Kitna said his back was "a little more touchy in the first couple of days" than it had been when he had back spasms in the past. But by that Friday, he felt he would be healthy enough to play.
"Was there reasonable cause to put me on IR?" Kitna said. "Yeah, because they said there's a bulging disk. But the reality is, most guys have bulging disks. ...
"I really feel like I could have played last Sunday at probably above 90 percent health-wise. I played the last two years most of the time probably 75 to 80 percent health-wise with different type of things."
Kitna was unhappy when the Lions fired Mike Martz as offensive coordinator after last season and has been critical of the Lions' offensive philosophy since. He said he would not rehab at Lions headquarters.
"I just think with how things are and the tension that had existed all year in the building in terms of my position and things like that, I think it was just best for both parties that we do it outside the building," Kitna said.
General manager Martin Mayhew has said there is no chance the Lions will release Kitna this season. Kitna has one year left on his contract and could have trade value in the offseason.
"I'm going to take this time to just try to get my body as healthy as I can get it," Kitna said. "Then in the offseason, they have a decision to make whether they're going to keep me or not.
"I'm not going to go and beg somebody to release me or do anything like that, because that's just not who I am. I let a man be a man, and if they want to make that decision, then so be it. They know I want to play football."
As a franchise, the Texans have never been known on offense for making big plays. Their offense has typically been grounded, squeaking out yards any way they could get them.
Slowly, that is starting to change with the addition of quarterback Matt Schaub and so many viable receiving options. This season, the Texans already have 11 plays of 30 yards or more -- ranking them third in the league.
The Texans racked up four of those big plays in their first victory over the Dolphins last week, including a 61-yard pass play to Andre Johnson.
"You have to make big plays in this business, because it's so hard to score and the people are so good," coach Gary Kubiak said. "We call a lot of big-play shots. And if we don't have them, we have to check the ball down. But when your team knows they can get on and off the field with a couple of big plays, it's a plus."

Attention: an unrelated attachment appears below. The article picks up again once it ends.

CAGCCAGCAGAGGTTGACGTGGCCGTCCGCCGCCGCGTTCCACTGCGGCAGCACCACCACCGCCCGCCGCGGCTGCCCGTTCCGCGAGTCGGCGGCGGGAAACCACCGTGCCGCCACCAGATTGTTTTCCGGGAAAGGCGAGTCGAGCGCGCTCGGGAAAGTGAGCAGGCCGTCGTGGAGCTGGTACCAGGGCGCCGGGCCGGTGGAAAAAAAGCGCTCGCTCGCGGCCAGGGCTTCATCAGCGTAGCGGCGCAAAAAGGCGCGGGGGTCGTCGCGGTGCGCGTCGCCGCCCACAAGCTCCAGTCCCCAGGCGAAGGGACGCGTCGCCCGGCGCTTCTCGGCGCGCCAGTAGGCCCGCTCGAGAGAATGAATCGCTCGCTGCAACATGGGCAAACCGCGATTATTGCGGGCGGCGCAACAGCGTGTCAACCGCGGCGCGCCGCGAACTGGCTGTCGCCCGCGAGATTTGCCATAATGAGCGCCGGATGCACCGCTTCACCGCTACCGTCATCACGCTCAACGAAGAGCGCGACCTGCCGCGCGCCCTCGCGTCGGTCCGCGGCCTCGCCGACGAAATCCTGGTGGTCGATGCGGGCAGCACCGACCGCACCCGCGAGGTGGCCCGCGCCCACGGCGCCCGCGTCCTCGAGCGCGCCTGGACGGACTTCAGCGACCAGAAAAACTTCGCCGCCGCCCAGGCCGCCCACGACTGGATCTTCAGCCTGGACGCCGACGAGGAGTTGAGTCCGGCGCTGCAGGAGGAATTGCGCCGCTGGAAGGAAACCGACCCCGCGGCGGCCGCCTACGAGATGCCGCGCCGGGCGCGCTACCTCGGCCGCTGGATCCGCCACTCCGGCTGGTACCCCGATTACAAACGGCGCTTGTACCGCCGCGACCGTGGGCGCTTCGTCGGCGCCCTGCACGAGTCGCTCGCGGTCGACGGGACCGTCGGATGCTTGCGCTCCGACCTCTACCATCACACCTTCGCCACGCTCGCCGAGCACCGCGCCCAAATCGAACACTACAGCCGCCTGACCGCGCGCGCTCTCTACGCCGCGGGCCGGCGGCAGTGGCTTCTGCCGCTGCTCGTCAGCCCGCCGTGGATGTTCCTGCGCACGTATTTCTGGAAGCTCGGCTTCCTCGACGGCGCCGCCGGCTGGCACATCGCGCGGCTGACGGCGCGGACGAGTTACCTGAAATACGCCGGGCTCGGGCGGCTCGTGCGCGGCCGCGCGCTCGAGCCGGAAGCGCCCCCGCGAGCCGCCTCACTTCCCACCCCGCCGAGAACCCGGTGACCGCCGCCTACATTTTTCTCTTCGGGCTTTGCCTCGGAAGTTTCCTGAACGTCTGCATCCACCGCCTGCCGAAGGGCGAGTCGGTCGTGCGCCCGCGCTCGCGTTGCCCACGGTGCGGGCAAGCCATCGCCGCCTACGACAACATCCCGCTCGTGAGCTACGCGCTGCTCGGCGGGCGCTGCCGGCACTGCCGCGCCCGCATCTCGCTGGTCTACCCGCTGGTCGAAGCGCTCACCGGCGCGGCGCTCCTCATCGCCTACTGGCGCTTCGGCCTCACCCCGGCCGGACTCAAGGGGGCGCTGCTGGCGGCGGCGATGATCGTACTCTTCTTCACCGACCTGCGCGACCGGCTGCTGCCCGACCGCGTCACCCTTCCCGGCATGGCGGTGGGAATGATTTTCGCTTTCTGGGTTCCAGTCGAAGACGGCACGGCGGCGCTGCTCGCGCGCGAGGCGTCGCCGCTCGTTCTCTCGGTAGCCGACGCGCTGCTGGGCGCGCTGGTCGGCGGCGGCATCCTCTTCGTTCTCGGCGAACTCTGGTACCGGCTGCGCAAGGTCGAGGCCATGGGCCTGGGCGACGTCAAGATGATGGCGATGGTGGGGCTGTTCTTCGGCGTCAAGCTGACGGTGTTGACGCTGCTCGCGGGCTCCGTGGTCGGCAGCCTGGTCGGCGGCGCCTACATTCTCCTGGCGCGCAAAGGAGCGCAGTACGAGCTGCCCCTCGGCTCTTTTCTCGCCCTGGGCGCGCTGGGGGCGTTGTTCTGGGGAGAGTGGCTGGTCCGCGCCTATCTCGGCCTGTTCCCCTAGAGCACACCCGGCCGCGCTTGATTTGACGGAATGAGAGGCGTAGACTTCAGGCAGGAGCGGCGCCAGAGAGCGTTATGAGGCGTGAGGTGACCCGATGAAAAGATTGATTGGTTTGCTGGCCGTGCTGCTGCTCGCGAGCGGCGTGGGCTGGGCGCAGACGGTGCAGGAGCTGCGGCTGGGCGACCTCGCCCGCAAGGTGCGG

The big plays are giving the Texans a better opportunity to score. Eight of their 11 big plays have come in the past three weeks. Over that span of time, the Texans are averaging 27.8 points per game.
Despite their strengths through the air, the Texans aren't going to change their typical run-first mentality. It's partly because of the success of their running game, that the team is having so many big-play opportunities open up for them.
"We have the ability and the receivers and the guys up front to have an explosive offensive attack," Schaub said. "But at the same time, we're not going to be teams that just chunk it deep four plays in a row and hope one of them is complete. We want to be a ball-control offense and when those opportunities are there, we're going to take them."
The big plays have been dispersed almost evenly among the Texans' top four targets. Steve Slaton has three of the plays, including two of which came off running plays. Owen Daniels has three, while Kevin Walter and Andre Johnson each have two. Andre' Davis has one.
It's those plays of at least 30 yards that players say are most demoralizing for defenses. Texans defensive players said they would rather deal with a 12-play, 80-yard scoring drive than a three-play, 80-yard scoring drive that included a 50-yard touchdown.
The only slight downfall with their offense being the one creating the big-yardage plays is that the defense is getting a little less rest on Sundays. But you won't hear any complaints from the players.
"When you're hitting those big plays like that, the defense is down on the bench and then they are right back up," cornerback Dunta Robinson said. "But as many points as we can score, we're fine with that. Once upon a time with this offense, we couldn't score at all. So to be in the top three (in plays of 30 or more yards), that's a great accomplishment."